Since then I’ve mostly gotten my yarn from box stores. It’s what’s available, it’s what’s affordable, and I’ve been able to make a lot of it work. I like supporting LYS or indie dyers but its just not financially sustainable considering how much I knit. If I’m in a good rhythm I can usually finish most projects in a weeks time. I’ve ordered some yarn from online retailers but I really do like to be able to touch everything and match up the colors in person before I buy it. For more of my thoughts on yarn check out this post from a few weeks ago.

I do miss dying my own yarn. I’ve been toying with the idea of finding a sock yarn I can purchase in bulk and dying my own skeins. I don’t have any wool dyes left (besides the stash of vegetable matter clogging up my mother’s freezer) and I would need to buy a big kettle designated as a dye pot, but otherwise it’s sounding like a better and better idea. The ability to make any color I want is a skill I sorely miss taking advantage of.

 

A Year of Making

Knitting Blog Challenge Day 24

Have you ever made your own pattern or dyed your own yarn? How did it turn out?

About three years ago I started to get bored with making other people’s patterns. I think it came about from having mostly weird sized yarn and not very much money to buy more. I designed a few mitten patterns for holiday gifts and just kind of whipped them together. Over the next few years I started making a few socks and baby sweaters just based on gauge and measurement standards.daisy_sock_medium2 Nothing too fancy, just the basics. Then in the summer of 2016 I made these Daisy Socks and the rest, as they say, was history.

I got a lot of positive feedback on instagram and tumblr so I figured why not write up a pattern for them, how hard could it be? I already had the charts and the construction really isn’t that difficult to explain. I even found someone who wanted to test knit them (it only took her like five months to get around to finishing). I didn’t publish this pattern yet because I was hoping my test knitter would finish knitting, but in the mean time I was already working on another pattern. I ended up publishing two different patterns that October and decided to just go for it and publish the daisy socks without the test knitter in November.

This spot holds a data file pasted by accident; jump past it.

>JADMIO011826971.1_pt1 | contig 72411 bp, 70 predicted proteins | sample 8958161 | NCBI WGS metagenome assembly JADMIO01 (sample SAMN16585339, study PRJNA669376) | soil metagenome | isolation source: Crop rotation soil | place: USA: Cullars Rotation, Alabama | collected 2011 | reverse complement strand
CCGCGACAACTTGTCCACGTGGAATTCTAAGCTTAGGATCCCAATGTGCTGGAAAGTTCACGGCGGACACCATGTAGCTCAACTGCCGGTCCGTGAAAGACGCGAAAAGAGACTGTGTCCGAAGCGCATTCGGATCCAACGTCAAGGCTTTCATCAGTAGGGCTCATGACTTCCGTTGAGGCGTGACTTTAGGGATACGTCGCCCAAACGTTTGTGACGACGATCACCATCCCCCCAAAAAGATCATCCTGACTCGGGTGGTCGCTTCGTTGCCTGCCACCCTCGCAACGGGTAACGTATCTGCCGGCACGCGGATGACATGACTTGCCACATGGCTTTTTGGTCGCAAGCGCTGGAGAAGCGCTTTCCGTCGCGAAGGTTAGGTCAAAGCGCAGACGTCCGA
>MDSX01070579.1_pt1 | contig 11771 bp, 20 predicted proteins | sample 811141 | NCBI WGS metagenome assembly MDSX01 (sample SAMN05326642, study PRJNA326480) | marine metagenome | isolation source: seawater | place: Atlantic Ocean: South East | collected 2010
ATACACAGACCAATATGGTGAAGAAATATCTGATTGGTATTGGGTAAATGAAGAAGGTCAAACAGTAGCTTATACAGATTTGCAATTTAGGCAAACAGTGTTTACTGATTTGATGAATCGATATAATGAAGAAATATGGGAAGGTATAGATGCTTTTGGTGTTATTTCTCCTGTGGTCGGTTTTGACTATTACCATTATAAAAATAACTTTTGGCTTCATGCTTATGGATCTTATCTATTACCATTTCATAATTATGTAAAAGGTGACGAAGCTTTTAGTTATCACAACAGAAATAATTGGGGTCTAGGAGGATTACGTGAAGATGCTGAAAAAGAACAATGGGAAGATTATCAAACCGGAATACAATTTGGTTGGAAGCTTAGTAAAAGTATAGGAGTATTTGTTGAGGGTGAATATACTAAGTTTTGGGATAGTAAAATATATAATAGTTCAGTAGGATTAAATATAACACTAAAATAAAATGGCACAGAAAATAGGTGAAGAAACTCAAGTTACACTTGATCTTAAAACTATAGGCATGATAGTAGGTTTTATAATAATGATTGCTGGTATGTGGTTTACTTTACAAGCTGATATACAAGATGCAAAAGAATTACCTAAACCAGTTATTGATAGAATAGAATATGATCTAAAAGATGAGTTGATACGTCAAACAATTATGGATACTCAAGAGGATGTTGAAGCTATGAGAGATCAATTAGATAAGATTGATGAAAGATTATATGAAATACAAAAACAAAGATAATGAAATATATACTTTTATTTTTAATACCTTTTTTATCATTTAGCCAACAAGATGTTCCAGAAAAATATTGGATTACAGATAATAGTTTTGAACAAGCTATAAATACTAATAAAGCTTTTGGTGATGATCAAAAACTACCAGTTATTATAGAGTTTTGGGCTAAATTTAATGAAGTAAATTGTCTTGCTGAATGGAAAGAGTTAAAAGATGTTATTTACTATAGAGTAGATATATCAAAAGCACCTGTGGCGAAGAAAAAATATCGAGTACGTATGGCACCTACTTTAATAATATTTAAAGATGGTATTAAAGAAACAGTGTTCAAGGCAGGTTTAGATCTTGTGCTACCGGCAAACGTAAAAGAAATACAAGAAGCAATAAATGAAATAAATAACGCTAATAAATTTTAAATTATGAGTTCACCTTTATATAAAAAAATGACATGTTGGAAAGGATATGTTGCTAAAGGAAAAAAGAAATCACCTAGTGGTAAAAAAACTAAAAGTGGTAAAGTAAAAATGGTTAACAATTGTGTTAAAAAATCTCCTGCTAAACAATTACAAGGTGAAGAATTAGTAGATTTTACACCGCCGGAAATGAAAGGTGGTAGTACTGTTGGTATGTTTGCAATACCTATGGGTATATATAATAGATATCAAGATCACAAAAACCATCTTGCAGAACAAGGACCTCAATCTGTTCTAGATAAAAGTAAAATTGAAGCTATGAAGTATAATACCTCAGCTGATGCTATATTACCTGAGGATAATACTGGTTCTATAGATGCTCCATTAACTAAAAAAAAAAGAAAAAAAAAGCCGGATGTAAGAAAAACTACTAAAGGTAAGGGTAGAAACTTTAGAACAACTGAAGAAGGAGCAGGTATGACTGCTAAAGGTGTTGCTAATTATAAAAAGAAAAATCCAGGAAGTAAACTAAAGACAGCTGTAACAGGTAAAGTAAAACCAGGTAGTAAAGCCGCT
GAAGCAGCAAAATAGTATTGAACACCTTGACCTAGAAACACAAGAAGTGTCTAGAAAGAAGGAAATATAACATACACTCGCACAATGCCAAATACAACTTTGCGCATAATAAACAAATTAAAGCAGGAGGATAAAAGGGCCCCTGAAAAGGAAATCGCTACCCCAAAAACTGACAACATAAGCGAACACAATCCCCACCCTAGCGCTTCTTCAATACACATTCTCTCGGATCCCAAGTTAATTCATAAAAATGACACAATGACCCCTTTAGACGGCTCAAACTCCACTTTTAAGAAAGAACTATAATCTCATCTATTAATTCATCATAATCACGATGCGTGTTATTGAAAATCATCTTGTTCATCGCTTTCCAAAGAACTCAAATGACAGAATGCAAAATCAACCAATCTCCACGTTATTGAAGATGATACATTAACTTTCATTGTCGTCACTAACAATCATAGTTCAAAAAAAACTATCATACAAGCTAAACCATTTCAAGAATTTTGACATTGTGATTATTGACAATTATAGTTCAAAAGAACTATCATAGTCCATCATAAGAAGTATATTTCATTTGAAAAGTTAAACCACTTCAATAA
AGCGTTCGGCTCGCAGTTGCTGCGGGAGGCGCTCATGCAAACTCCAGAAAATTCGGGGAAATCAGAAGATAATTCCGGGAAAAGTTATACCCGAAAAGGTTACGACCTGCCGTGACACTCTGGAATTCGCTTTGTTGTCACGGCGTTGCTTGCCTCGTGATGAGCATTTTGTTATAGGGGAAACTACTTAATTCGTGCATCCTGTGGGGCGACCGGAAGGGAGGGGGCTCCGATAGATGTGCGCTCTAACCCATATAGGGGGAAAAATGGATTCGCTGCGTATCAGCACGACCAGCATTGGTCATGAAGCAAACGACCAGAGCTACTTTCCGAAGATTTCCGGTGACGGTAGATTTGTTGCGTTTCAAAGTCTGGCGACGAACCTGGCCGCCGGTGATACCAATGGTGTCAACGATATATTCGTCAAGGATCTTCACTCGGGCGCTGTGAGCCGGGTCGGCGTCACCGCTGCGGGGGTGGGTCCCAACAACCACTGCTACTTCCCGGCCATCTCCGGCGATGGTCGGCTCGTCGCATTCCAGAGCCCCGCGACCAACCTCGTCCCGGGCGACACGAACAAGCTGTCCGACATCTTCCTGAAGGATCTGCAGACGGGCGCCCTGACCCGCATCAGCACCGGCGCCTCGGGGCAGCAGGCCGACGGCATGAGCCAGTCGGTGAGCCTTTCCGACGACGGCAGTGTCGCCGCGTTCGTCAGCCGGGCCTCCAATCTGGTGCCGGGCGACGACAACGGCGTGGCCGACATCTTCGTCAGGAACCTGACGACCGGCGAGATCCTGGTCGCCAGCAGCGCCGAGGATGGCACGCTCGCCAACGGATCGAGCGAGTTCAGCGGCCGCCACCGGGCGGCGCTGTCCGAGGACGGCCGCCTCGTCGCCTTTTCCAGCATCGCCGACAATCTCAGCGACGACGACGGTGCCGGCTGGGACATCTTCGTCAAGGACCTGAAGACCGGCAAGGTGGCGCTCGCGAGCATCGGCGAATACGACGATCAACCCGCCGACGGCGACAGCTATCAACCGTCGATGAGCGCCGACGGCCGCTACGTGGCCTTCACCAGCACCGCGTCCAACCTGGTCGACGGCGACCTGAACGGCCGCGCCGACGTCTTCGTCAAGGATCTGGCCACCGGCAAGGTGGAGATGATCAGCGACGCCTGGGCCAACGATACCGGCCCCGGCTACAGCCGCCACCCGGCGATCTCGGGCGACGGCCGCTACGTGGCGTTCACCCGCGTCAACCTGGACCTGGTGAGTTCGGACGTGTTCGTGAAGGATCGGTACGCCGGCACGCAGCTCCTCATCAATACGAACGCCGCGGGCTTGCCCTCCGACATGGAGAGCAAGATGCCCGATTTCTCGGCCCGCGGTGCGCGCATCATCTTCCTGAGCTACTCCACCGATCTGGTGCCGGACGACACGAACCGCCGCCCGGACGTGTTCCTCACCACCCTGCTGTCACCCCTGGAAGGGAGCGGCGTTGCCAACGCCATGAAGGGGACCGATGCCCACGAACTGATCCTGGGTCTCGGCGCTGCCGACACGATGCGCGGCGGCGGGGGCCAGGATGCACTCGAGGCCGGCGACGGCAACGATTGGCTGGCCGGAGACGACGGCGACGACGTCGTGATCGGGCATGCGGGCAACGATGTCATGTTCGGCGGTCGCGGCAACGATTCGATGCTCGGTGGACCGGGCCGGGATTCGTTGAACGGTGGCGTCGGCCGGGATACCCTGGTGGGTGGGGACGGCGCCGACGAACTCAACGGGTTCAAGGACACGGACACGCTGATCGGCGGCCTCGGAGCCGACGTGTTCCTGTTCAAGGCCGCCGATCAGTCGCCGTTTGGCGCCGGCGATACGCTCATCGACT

It’s been about a year since I started and I now have 13 patterns available on Ravelry. I honestly can hardly believe it- people I don’t even know making things that came directly out of my jumbled brain garbage. There are definitely aspects I need to improve on this year as I take designing into a more and more professional realm, but I’m learning things with each pattern and always working to get better.

Once I make it through the holiday knitting rush I’ll have time and hopefully be bored enough of vanilla-ass socks to start designing patterns for next year. I also have every intention of maybe getting an etsy shop up and running. Lucky for you guys, you’ll probably be the first to know all the new things.

 

Dream Projects vs. Reality Projects

Knitting Blog Challenge Day 23

If you had the supplies (and patience) for it, what project would you start today?

This one! This one! This one! I’ve definitely talked about this pattern in a POST before but it’s Persian Dreams by Jenise Hope. It’s been in my queue for a while. It seems like such an extreme project to take on but it’s so stinking beautiful and would be so fun for me to knit. Picking a color-way is probably the biggest obstacle to starting this project. I love how fun the original is (image on the right) but the more monochromatic ones suit my style and taste a little better and would probably get more use. I also think the budget for this project would run rather high – If I’m going to put this much effort into something like this I would like the yarn to be a rather high quality. I think wool obviously, but I would opt for super wash since having this thing felt up and shrink down would be a major disappointment. And then… there is my cat who would probably knead the final project into shreds.